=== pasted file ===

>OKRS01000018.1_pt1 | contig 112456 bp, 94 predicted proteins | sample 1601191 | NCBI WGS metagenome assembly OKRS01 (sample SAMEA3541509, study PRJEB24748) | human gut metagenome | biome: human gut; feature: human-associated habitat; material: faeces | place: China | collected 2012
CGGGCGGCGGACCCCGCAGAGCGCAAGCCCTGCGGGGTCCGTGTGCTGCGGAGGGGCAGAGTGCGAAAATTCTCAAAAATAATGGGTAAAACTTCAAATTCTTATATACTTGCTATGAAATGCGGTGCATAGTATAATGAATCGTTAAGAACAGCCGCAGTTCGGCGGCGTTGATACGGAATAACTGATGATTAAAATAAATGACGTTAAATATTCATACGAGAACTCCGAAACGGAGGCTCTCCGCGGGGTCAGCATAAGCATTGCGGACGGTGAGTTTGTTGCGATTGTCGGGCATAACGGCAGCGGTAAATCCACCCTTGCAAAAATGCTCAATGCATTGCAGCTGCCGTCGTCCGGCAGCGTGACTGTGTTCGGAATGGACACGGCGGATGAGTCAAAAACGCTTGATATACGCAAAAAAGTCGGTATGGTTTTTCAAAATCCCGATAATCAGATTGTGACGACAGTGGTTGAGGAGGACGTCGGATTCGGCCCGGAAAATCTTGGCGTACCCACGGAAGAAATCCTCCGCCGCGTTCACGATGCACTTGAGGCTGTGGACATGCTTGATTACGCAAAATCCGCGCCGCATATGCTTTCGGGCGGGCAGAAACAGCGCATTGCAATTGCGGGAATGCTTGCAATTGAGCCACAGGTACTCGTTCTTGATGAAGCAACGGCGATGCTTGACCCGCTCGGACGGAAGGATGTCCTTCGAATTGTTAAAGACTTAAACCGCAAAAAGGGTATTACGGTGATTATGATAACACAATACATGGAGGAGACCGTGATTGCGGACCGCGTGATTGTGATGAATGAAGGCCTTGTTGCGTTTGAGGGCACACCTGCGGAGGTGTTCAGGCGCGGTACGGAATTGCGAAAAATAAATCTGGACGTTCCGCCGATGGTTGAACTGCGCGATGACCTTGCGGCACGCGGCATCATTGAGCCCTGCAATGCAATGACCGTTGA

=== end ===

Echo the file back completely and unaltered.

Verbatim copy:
>OKRS01000018.1_pt1 | contig 112456 bp, 94 predicted proteins | sample 1601191 | NCBI WGS metagenome assembly OKRS01 (sample SAMEA3541509, study PRJEB24748) | human gut metagenome | biome: human gut; feature: human-associated habitat; material: faeces | place: China | collected 2012
CGGGCGGCGGACCCCGCAGAGCGCAAGCCCTGCGGGGTCCGTGTGCTGCGGAGGGGCAGAGTGCGAAAATTCTCAAAAATAATGGGTAAAACTTCAAATTCTTATATACTTGCTATGAAATGCGGTGCATAGTATAATGAATCGTTAAGAACAGCCGCAGTTCGGCGGCGTTGATACGGAATAACTGATGATTAAAATAAATGACGTTAAATATTCATACGAGAACTCCGAAACGGAGGCTCTCCGCGGGGTCAGCATAAGCATTGCGGACGGTGAGTTTGTTGCGATTGTCGGGCATAACGGCAGCGGTAAATCCACCCTTGCAAAAATGCTCAATGCATTGCAGCTGCCGTCGTCCGGCAGCGTGACTGTGTTCGGAATGGACACGGCGGATGAGTCAAAAACGCTTGATATACGCAAAAAAGTCGGTATGGTTTTTCAAAATCCCGATAATCAGATTGTGACGACAGTGGTTGAGGAGGACGTCGGATTCGGCCCGGAAAATCTTGGCGTACCCACGGAAGAAATCCTCCGCCGCGTTCACGATGCACTTGAGGCTGTGGACATGCTTGATTACGCAAAATCCGCGCCGCATATGCTTTCGGGCGGGCAGAAACAGCGCATTGCAATTGCGGGAATGCTTGCAATTGAGCCACAGGTACTCGTTCTTGATGAAGCAACGGCGATGCTTGACCCGCTCGGACGGAAGGATGTCCTTCGAATTGTTAAAGACTTAAACCGCAAAAAGGGTATTACGGTGATTATGATAACACAATACATGGAGGAGACCGTGATTGCGGACCGCGTGATTGTGATGAATGAAGGCCTTGTTGCGTTTGAGGGCACACCTGCGGAGGTGTTCAGGCGCGGTACGGAATTGCGAAAAATAAATCTGGACGTTCCGCCGATGGTTGAACTGCGCGATGACCTTGCGGCACGCGGCATCATTGAGCCCTGCAATGCAATGACCGTTGA